Out of the impoverished coal regions of Ukraine known as the Donbass, where Russian secret military intervention coexists with banditry and insurgency, the women of Yevgenia Belorusets’s captivating collection of stories emerge from the ruins of a war, still being waged on and off, ever since the 2014 Revolution of Dignity. Through a series of unexpected encounters, we are pulled into the ordinary lives of these anonymous women: a florist, a cosmetologist, card players, readers of horoscopes, the unemployed, and a witch who catches newborns with a mitt. One refugee tries unsuccessfully to leave her broken umbrella behind as if it were a sick relative; a private caregiver in a disputed zone saves her elderly charge from the angel of death; a woman sits down on International Women’s Day and can no longer stand up; a soldier decides to marry war. Belorusets threads these tales of ebullient survival with a mix of humor, verisimilitude, the undramatic, and a profound Gogolian irony. She also weaves in twenty-three photographs that, in lyrical and historical counterpoint, form their own remarkable visual narrative.
Norway, Italy, Ukraine, Bulgaria, Russische Föderation, United States, United Kingdom
English sample available
Russian original text available
Yevgenia Belorusets is a Ukrainian photographer who lives between Kyiv and Berlin. Fortunate Fallings is her first novel.
"Full of humour are the prophetic-absurd stories of these Ukranian women these mythological beings of everyday life. Belorusets lets the visible and the invisible swap places here - even the war has hidden in the park. Political theories, the Beckett absurdity of post-Soviet consciousness merge here into a unique voice unheard before." - Katja Petrowskaja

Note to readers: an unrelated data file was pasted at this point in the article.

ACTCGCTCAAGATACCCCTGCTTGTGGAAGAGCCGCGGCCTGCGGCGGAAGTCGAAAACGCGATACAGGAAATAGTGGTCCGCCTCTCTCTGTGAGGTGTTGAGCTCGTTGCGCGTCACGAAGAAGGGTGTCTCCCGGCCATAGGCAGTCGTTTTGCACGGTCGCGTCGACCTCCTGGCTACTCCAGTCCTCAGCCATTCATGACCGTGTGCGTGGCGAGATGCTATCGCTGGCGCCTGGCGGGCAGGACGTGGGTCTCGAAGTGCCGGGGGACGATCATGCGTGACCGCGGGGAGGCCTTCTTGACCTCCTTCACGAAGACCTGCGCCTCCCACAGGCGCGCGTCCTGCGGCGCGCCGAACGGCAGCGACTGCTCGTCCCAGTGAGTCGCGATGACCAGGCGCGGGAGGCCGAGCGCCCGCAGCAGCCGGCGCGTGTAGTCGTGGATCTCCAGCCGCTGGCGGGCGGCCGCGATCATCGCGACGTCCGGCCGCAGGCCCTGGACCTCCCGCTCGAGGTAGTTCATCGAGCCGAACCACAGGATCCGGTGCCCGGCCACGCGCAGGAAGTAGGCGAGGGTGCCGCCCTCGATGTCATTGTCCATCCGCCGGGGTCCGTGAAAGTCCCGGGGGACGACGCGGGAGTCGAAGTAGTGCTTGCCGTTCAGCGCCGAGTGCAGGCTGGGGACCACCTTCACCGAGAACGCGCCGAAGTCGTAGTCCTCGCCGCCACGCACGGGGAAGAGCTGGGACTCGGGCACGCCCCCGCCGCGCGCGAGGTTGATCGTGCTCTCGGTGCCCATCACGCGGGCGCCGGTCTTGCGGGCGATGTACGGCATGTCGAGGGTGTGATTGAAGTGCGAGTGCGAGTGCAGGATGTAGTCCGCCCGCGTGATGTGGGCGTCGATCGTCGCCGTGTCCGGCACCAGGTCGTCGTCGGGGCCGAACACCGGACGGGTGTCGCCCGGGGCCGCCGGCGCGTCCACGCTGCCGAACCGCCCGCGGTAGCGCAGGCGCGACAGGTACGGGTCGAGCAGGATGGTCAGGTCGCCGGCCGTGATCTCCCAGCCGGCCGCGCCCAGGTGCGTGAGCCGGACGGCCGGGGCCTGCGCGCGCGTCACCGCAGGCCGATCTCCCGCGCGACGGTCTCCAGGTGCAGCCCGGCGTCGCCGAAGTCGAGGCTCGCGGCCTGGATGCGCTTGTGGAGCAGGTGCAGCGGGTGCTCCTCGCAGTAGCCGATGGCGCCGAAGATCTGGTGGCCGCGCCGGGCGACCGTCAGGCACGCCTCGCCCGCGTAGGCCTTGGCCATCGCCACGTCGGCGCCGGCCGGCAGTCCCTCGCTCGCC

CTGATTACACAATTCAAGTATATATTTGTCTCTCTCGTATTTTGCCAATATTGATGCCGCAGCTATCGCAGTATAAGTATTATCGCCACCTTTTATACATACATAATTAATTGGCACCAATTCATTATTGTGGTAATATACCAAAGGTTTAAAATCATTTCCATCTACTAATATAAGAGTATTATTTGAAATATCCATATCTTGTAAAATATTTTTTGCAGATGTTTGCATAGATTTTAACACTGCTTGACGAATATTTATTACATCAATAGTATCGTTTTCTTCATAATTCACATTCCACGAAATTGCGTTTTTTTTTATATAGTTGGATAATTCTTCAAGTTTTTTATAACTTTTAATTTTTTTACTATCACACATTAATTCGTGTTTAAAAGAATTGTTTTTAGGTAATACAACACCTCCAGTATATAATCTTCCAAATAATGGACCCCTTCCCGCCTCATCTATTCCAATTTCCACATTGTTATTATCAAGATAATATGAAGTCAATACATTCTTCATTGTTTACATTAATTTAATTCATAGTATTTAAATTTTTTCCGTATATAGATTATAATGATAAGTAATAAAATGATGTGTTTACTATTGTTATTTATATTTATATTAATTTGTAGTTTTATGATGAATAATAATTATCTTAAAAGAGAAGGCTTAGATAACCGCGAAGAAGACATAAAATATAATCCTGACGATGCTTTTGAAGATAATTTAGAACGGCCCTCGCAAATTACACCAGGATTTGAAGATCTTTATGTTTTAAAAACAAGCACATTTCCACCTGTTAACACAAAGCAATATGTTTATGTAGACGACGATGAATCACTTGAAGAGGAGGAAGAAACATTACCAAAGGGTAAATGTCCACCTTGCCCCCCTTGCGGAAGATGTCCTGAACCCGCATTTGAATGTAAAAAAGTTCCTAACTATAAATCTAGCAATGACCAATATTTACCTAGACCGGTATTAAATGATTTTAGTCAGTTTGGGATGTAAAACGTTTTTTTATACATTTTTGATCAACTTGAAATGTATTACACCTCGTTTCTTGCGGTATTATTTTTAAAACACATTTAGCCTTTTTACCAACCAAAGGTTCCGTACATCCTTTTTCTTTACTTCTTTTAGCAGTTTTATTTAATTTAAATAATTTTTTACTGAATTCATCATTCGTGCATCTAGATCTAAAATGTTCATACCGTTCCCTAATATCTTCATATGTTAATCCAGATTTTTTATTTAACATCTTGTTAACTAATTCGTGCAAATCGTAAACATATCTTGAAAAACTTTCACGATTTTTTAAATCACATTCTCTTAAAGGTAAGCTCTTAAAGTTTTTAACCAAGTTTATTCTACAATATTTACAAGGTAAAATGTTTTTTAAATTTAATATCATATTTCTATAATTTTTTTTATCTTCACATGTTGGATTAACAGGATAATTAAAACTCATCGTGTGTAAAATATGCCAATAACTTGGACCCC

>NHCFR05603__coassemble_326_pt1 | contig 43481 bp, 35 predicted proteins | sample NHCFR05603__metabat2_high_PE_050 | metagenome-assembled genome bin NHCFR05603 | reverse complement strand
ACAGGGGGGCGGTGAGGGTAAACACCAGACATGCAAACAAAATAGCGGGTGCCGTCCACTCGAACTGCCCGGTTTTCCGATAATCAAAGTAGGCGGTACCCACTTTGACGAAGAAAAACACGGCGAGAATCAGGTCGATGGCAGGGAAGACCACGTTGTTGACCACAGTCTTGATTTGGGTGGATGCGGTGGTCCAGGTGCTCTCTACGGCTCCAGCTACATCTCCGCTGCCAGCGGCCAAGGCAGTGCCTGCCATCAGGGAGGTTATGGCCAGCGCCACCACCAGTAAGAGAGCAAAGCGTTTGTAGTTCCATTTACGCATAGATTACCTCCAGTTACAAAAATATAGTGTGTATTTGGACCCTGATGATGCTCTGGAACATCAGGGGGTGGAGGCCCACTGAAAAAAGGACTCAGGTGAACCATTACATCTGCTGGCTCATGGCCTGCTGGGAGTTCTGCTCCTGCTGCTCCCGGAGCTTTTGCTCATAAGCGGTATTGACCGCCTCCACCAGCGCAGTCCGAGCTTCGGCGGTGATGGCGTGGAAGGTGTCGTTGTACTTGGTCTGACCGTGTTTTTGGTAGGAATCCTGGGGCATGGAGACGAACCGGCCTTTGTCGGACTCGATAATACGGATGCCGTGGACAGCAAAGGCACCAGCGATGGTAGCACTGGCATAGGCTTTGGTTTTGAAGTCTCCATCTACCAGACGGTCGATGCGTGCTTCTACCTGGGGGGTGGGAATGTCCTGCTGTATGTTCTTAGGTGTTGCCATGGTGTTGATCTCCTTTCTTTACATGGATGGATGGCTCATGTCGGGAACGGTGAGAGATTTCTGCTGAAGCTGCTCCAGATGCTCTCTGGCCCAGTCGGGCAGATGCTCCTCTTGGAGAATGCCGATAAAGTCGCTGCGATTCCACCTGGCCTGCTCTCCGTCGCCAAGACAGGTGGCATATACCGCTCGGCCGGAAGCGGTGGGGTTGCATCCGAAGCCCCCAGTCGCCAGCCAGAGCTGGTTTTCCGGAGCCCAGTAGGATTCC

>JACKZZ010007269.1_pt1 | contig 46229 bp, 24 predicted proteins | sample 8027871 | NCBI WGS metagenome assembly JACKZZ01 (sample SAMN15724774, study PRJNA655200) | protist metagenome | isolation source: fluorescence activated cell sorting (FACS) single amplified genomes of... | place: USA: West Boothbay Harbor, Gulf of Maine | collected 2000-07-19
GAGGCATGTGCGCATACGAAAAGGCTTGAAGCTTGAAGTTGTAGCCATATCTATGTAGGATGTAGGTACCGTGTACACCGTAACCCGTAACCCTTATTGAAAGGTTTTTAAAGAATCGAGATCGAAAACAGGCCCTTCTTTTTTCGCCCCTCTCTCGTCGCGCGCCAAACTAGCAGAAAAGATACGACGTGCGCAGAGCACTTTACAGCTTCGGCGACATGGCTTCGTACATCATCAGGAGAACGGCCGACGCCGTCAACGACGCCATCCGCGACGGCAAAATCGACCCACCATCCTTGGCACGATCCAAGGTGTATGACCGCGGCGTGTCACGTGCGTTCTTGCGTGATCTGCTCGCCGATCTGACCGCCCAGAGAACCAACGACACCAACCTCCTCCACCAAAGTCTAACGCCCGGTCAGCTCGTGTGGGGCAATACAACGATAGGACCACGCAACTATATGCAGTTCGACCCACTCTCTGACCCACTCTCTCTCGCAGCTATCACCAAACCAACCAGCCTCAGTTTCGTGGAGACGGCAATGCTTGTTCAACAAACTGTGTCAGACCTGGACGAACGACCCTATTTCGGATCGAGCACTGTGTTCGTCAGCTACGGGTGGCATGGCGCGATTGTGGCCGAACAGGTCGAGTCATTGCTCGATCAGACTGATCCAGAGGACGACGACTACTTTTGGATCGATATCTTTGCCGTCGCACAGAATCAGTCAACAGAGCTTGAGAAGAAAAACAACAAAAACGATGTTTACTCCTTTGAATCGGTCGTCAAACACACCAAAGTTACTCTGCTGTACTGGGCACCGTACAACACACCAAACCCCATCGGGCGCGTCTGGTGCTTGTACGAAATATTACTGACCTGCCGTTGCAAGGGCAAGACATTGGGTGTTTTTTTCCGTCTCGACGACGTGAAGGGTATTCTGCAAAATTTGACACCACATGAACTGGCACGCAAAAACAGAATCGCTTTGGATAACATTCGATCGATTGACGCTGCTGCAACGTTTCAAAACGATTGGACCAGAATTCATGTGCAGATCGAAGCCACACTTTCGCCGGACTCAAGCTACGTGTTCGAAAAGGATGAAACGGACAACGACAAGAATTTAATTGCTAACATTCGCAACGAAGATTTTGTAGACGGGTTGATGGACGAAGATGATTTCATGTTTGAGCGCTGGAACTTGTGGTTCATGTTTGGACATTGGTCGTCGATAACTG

“In documenting the bizarre twists and fragmentary turns inherent throughout thesestories of loss and trauma, Belorusets draws on the grotesquerie of Nikolai Gogol’sfantasies and the absurdist gallows humour of Daniil Kharms, whose hauntingvignettes responded so well to the terror and seeming unreality of life in the SovietUnion. Yet against the present and looming risk of a Russian invasion of Ukraine,these combinations produce an especially unsettling awareness of the myriad ways inwhich imagination walks hand in hand with violent reality.” The Financial Times
“Belorusets’s stories work their way under your skin. A tender strength and Gogolian wryness emerge from “insignificant, trivial things”, like the inability to let go of an umbrella. Their inconclusive endings have a Chekhov-like knack of stepping off the page into a shifted new plane of survival and real, bewildered life.” The Times Literary Supplement